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BY COURTENAY EDELHART Californian staff writer email@example.com
Patients with diabetes comprise nearly a third of all hospitalizations in both Kern County and the state of California, according to a new study from the UCLA Center for Health Policy Research.
UCLA looked at statewide hospital discharge records for patients age 35 and older and broke them down by county.
In Kern, patients with diabetes accounted for 32 percent of overall hospitalizations, or 17,427 of those admitted for treatment in 2011.
"Some of these people could have come in for a car accident or heart attack," said Susan Babey, a senior research scientist at the center. "But diabetes is related to so many systems in the body. It affects eyes, skin, circulation, limbs, all kinds of things.
"So any time someone comes in for any reason, if they have diabetes, it's going to affect how they heal, and how long they stay."
Kern's hospitalizations for diabetics were the 14th highest of the state's 58 counties and added $38.3 million in additional costs to the hospital stays.
Imperial County led the state with 41 percent of its hospitalized patients suffering from diabetes, followed by Solano (36.2 percent), Yuba (35.7 percent), Merced (35.7 percent), Fresno (35.1 percent) and Sacramento (34.5 percent) counties.
The disease adds an extra $1.6 billion dollars a year to hospitalization costs statewide. It costs nearly $2,200 more to hospitalize diabetics than it does to care for patients without diabetes, according to the study.
Medicare and Medi-Cal pay for three-quarters of those bills, including $254 million for Medi-Cal alone.
Dr. Jennifer Abraham, who practices internal medicine in Bakersfield, said she wasn't surprised by the study's findings.
"There are so many diseases associated with diabetes, and we have high obesity rates here," she said.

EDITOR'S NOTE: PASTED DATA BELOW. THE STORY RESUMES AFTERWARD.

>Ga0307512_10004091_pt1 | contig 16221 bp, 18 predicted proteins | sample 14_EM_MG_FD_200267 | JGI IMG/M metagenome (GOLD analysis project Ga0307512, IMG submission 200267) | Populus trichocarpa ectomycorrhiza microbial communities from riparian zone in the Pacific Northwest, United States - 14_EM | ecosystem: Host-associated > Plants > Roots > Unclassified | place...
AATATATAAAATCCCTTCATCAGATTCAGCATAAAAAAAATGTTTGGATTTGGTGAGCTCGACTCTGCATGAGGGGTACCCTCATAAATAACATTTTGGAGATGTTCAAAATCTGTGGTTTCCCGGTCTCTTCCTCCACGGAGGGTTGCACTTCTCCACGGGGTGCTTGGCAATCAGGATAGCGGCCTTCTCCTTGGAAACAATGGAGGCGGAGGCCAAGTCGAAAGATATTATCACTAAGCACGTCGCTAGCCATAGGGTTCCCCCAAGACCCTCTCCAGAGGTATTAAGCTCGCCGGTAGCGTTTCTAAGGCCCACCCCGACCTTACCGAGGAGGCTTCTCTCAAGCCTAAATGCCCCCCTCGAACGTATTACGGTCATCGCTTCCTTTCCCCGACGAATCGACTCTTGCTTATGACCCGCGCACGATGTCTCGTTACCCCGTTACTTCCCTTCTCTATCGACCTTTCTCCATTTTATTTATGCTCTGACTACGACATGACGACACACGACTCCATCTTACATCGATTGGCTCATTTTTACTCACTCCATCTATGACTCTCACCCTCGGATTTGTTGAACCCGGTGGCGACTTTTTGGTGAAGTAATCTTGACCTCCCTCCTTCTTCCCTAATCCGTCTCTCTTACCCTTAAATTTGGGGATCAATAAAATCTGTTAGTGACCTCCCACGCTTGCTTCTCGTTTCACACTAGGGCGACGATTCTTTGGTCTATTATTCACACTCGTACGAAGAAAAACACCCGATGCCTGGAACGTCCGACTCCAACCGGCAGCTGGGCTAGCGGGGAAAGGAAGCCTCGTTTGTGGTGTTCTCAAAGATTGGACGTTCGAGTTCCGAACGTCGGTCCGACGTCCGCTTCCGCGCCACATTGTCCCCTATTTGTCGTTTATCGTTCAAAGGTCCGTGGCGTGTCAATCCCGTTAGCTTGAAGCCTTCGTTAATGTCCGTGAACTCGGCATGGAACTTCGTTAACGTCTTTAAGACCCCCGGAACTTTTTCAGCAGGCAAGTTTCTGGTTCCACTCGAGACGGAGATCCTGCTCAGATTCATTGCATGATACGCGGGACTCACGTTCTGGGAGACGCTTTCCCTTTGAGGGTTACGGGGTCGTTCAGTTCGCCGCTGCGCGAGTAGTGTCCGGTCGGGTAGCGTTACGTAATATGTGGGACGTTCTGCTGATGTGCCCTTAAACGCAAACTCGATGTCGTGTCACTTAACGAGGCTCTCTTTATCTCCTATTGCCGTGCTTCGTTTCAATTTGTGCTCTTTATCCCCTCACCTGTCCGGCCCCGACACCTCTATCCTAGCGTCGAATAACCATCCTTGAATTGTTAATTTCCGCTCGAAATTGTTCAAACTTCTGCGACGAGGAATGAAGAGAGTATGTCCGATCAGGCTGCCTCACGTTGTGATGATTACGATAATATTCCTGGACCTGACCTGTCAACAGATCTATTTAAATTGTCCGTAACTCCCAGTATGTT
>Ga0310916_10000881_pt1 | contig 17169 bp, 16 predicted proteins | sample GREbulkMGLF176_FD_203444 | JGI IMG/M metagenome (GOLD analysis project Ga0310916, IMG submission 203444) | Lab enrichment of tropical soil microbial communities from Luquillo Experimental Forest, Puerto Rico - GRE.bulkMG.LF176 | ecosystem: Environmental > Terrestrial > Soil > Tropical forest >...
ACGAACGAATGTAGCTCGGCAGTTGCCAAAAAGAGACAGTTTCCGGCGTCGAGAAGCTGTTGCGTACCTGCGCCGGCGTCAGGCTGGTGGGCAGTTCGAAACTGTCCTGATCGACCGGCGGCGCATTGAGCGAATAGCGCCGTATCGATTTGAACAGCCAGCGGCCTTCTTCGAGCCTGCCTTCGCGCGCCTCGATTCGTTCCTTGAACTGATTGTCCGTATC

Kern has an estimated 51,000 residents who are diabetic, and its obesity rate is among the highest in the state, according to the California Department of Health.
Part of that may be the demographics here. The disease disproportionately affects poor people, blacks and Latinos.
Of all Latino hospital patients in California, 43.2 percent had diabetes, compared with the overall statewide average of 31 percent, according to the study. Diabetics comprised 39.3 percent of African-Americans hospitalized, and 37.7 percent of Asian American and Pacific Islanders.
Reducing health care costs associated with diabetes requires a "multifaceted approach," said Kira Wiggins, a registered dietician, certified diabetes educator and director of community wellness at San Joaquin Community Hospital.
The region needs better urban planning to create more walkable communities, economic development to get access to healthy food into neighborhoods and a cultural change toward eating more meals at home, Wiggins said.
"So many of us live in communities where there's a convenience store or fast food restaurant on every corner, and we're eating a lot fewer home cooked meals," she said.
UCLA called diabetes a major public health issue, and called for better screening to catch undiagnosed cases and more education to help people living with the disease.
"They really need to have the tools they need to know what they can eat and when they can eat it," Babey said.